The topic of euthanasia is one that evokes an extensive and complex range of reactions. These range from outright moral indignation at the very suggestion that the taking of another human life could be legitimized, to arguments that provide rational reasons and justifications for the need for the legalization of euthanasia. Another variable that has to be taken into account is the social and cultural relativity about euthanasia. While Western views about euthanasia are similar in many respects there are many cultures where euthanasia is found to be more acceptable as, for example, a means of ending suffering. This also applies to different periods in history, for example, "…in Greek and Roman times such practices as infanticide, and suicide and euthanasia was widely accepted" (Tait).
This paper will also refer to the important difference between active and passive euthanasia. However, the central Western view of the problem of euthanasia is colored by religion and ethical standpoints and the view that all life is sacred. As Kuhse ( 1992) states, "Judaism and the rise of Christianity contributed greatly to the general feeling that human life has sanctity and must not deliberately be taken " (Kuhse, Helga 1992).The sanctity of life is of cardinal importance in the main Western religions and must therefore be taken into account when discussing the ethical and moral assessment of euthanasia.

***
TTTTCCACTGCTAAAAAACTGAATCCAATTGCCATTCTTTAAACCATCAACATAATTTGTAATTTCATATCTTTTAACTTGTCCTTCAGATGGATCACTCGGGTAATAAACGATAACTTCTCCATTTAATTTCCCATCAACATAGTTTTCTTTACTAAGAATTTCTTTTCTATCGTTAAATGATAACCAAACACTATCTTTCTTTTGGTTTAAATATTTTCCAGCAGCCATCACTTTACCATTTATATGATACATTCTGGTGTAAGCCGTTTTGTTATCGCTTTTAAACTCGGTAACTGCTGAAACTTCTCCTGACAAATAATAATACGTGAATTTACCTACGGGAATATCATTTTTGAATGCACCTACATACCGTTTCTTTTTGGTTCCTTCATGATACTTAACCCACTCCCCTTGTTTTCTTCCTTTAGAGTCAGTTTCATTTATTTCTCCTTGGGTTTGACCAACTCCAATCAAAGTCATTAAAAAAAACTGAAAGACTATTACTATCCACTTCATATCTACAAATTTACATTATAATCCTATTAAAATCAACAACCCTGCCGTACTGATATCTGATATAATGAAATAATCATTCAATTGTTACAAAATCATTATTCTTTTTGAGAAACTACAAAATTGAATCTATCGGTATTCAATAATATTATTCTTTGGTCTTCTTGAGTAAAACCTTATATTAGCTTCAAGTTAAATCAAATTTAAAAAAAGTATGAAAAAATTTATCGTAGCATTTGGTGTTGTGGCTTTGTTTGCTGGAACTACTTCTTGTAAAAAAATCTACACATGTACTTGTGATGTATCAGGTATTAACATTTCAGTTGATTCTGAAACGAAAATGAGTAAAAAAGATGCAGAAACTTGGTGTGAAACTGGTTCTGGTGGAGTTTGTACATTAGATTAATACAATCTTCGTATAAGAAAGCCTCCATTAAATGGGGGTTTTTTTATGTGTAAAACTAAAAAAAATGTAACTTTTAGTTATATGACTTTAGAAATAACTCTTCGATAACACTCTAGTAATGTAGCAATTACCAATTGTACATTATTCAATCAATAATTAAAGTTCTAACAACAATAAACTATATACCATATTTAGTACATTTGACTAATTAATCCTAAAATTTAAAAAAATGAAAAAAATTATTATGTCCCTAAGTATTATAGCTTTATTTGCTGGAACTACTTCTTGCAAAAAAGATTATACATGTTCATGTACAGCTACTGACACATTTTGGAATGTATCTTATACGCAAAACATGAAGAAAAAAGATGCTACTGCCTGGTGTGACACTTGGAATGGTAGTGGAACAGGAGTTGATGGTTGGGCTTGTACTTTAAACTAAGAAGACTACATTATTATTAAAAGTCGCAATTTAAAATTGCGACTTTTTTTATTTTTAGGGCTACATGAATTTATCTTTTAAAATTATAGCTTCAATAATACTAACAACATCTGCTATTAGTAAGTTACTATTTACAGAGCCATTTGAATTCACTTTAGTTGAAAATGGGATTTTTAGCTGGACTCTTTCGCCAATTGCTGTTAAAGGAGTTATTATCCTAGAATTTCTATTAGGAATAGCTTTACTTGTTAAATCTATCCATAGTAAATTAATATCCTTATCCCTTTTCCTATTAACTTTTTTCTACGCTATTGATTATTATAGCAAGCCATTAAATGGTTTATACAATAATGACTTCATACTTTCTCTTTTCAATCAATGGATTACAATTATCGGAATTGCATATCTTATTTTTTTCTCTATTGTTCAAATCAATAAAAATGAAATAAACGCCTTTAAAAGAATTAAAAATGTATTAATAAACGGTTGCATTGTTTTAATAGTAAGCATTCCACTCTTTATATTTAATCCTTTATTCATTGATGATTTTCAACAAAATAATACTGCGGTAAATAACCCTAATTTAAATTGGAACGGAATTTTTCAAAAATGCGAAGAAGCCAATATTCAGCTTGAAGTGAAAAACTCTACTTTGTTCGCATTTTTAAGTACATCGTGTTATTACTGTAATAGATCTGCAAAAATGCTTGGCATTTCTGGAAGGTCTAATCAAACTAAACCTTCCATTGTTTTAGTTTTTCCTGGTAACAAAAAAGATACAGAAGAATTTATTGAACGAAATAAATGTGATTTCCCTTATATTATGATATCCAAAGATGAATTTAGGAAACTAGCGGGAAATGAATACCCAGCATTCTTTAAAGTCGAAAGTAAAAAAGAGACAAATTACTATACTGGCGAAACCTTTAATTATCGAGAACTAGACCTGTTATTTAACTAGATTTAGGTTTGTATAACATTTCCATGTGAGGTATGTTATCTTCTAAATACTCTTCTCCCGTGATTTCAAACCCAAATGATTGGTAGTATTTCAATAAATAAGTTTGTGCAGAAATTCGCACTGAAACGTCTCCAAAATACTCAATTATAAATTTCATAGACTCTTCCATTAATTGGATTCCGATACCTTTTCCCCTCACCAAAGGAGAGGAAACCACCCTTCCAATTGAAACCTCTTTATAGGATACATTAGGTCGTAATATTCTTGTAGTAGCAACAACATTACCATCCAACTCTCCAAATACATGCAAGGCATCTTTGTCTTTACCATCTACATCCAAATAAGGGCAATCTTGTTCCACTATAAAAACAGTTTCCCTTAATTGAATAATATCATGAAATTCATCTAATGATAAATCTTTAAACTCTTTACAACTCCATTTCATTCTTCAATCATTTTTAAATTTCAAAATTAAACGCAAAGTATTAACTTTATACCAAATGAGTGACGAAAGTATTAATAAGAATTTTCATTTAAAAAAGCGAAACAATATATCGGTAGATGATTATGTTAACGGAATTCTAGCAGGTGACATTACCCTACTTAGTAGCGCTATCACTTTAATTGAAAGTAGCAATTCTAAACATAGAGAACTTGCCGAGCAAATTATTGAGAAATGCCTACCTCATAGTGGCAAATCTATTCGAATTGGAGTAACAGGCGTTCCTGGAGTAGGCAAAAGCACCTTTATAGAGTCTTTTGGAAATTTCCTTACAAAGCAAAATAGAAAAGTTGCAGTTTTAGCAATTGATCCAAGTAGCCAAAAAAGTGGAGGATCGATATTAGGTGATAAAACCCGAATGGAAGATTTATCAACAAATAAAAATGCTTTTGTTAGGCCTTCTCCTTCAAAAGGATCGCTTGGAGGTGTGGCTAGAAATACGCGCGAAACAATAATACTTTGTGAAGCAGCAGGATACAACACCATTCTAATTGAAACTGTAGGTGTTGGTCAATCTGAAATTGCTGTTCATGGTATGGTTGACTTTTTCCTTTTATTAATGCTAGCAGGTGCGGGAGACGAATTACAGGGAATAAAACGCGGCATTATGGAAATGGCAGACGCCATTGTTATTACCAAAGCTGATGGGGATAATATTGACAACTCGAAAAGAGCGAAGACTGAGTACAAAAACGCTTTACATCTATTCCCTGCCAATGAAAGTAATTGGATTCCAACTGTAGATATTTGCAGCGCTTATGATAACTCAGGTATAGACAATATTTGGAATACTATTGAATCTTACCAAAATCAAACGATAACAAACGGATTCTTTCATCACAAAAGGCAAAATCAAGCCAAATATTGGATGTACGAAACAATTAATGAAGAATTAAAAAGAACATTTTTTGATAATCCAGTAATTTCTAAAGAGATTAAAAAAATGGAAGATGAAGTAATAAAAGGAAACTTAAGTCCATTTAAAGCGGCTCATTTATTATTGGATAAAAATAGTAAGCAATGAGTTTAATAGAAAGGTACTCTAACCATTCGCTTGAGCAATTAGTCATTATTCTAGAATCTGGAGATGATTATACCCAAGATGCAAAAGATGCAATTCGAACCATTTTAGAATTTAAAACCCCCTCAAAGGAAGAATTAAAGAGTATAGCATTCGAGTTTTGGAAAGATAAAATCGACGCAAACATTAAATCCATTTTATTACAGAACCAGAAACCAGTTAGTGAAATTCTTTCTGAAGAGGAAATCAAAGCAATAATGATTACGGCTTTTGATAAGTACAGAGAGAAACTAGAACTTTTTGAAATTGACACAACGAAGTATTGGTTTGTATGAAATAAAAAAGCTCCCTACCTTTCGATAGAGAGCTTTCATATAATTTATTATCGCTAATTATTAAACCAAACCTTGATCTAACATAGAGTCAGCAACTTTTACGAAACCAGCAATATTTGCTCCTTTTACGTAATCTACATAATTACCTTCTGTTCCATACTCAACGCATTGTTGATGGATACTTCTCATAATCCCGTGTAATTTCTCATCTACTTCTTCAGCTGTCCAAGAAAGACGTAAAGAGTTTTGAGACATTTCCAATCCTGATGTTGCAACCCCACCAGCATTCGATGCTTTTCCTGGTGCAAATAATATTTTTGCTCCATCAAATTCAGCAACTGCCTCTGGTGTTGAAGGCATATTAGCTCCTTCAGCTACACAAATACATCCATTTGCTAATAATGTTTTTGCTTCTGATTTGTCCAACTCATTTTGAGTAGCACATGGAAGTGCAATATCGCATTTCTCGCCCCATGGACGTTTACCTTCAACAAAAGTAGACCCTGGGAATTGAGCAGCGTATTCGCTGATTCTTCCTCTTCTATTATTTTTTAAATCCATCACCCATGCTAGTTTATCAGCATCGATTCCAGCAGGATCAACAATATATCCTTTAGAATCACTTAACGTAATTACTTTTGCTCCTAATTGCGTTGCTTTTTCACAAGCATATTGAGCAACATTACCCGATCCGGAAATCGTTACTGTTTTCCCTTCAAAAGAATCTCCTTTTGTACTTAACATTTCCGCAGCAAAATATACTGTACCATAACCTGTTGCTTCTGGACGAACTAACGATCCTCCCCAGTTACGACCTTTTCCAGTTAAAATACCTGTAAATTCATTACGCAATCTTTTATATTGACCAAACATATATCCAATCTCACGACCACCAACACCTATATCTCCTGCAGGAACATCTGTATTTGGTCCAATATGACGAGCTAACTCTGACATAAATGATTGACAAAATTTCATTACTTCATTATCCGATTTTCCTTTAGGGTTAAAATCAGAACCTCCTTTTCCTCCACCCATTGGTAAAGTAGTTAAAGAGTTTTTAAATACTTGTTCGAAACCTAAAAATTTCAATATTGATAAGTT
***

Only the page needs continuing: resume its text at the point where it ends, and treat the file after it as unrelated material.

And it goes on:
The various changes in modern Western thought and philosophy also play a role in this discussion and one has to take into account the major shift in Western thought from a traditional religious perspective to the modern secular viewpoint and how this impacts on the debate about euthanasia. This change is evident for instance in the defense of euthanasia by the humanist Thomas Moore (1478-1535) in his famous work Utopia (The St. Thomas More Collection at the Boston College Law Library). This was to lead to various utilitarian approaches to euthanasia.
All of the above aspects will be referred to as background to the present discussion. The central thesis that will be suggested in this paper is that there can be no real grounds of the legitimization or acceptance of euthanasia, except in cases of the most extreme suffering and illness.